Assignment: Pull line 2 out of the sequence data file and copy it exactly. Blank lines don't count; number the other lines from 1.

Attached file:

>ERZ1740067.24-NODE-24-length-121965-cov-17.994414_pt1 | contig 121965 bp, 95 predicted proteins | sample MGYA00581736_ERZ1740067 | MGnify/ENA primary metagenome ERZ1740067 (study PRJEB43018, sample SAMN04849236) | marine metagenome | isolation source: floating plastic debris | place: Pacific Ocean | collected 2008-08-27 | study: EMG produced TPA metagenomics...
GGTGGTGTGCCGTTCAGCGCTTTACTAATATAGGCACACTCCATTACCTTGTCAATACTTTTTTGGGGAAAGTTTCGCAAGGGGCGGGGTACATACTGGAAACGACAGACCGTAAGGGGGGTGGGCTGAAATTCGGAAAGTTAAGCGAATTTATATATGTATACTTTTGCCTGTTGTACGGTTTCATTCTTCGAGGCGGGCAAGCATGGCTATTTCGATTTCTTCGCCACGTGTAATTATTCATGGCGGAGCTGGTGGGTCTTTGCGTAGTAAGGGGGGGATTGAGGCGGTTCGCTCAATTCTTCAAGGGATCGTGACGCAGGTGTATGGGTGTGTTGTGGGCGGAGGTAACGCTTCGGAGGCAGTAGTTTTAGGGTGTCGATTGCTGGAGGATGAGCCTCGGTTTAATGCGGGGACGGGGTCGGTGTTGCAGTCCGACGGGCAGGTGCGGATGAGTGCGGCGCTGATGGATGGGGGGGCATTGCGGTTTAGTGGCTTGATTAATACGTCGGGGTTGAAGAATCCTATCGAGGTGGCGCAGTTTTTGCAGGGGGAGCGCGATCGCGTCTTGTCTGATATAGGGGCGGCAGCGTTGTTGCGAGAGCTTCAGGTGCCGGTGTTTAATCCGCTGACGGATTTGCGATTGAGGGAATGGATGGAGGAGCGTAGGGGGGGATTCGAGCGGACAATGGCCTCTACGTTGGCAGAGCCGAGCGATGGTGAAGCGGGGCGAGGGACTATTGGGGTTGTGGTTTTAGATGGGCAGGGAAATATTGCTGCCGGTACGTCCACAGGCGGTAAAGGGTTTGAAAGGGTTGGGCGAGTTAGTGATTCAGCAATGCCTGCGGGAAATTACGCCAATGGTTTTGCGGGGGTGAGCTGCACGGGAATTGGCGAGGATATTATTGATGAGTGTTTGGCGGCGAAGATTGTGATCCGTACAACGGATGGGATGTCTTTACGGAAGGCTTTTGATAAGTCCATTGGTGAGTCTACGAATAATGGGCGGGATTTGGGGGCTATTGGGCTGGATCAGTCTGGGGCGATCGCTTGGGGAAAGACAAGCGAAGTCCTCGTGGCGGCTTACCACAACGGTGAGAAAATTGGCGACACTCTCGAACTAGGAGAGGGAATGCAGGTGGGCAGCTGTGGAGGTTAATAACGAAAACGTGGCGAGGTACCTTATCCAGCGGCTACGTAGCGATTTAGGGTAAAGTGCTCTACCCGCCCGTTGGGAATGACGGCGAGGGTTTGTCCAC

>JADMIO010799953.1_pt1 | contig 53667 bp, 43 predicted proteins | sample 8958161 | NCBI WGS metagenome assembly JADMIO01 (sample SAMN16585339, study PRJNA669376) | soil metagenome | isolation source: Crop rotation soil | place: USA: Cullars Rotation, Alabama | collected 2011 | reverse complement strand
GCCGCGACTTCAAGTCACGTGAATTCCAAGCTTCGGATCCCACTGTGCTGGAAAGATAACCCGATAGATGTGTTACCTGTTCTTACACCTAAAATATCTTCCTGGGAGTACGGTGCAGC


GGTGGTGTGCCGTTCAGCGCTTTACTAATATAGGCACACTCCATTACCTTGTCAATACTTTTTTGGGGAAAGTTTCGCAAGGGGCGGGGTACATACTGGAAACGACAGACCGTAAGGGGGGTGGGCTGAAATTCGGAAAGTTAAGCGAATTTATATATGTATACTTTTGCCTGTTGTACGGTTTCATTCTTCGAGGCGGGCAAGCATGGCTATTTCGATTTCTTCGCCACGTGTAATTATTCATGGCGGAGCTGGTGGGTCTTTGCGTAGTAAGGGGGGGATTGAGGCGGTTCGCTCAATTCTTCAAGGGATCGTGACGCAGGTGTATGGGTGTGTTGTGGGCGGAGGTAACGCTTCGGAGGCAGTAGTTTTAGGGTGTCGATTGCTGGAGGATGAGCCTCGGTTTAATGCGGGGACGGGGTCGGTGTTGCAGTCCGACGGGCAGGTGCGGATGAGTGCGGCGCTGATGGATGGGGGGGCATTGCGGTTTAGTGGCTTGATTAATACGTCGGGGTTGAAGAATCCTATCGAGGTGGCGCAGTTTTTGCAGGGGGAGCGCGATCGCGTCTTGTCTGATATAGGGGCGGCAGCGTTGTTGCGAGAGCTTCAGGTGCCGGTGTTTAATCCGCTGACGGATTTGCGATTGAGGGAATGGATGGAGGAGCGTAGGGGGGGATTCGAGCGGACAATGGCCTCTACGTTGGCAGAGCCGAGCGATGGTGAAGCGGGGCGAGGGACTATTGGGGTTGTGGTTTTAGATGGGCAGGGAAATATTGCTGCCGGTACGTCCACAGGCGGTAAAGGGTTTGAAAGGGTTGGGCGAGTTAGTGATTCAGCAATGCCTGCGGGAAATTACGCCAATGGTTTTGCGGGGGTGAGCTGCACGGGAATTGGCGAGGATATTATTGATGAGTGTTTGGCGGCGAAGATTGTGATCCGTACAACGGATGGGATGTCTTTACGGAAGGCTTTTGATAAGTCCATTGGTGAGTCTACGAATAATGGGCGGGATTTGGGGGCTATTGGGCTGGATCAGTCTGGGGCGATCGCTTGGGGAAAGACAAGCGAAGTCCTCGTGGCGGCTTACCACAACGGTGAGAAAATTGGCGACACTCTCGAACTAGGAGAGGGAATGCAGGTGGGCAGCTGTGGAGGTTAATAACGAAAACGTGGCGAGGTACCTTATCCAGCGGCTACGTAGCGATTTAGGGTAAAGTGCTCTACCCGCCCGTTGGGAATGACGGCGAGGGTTTGTCCAC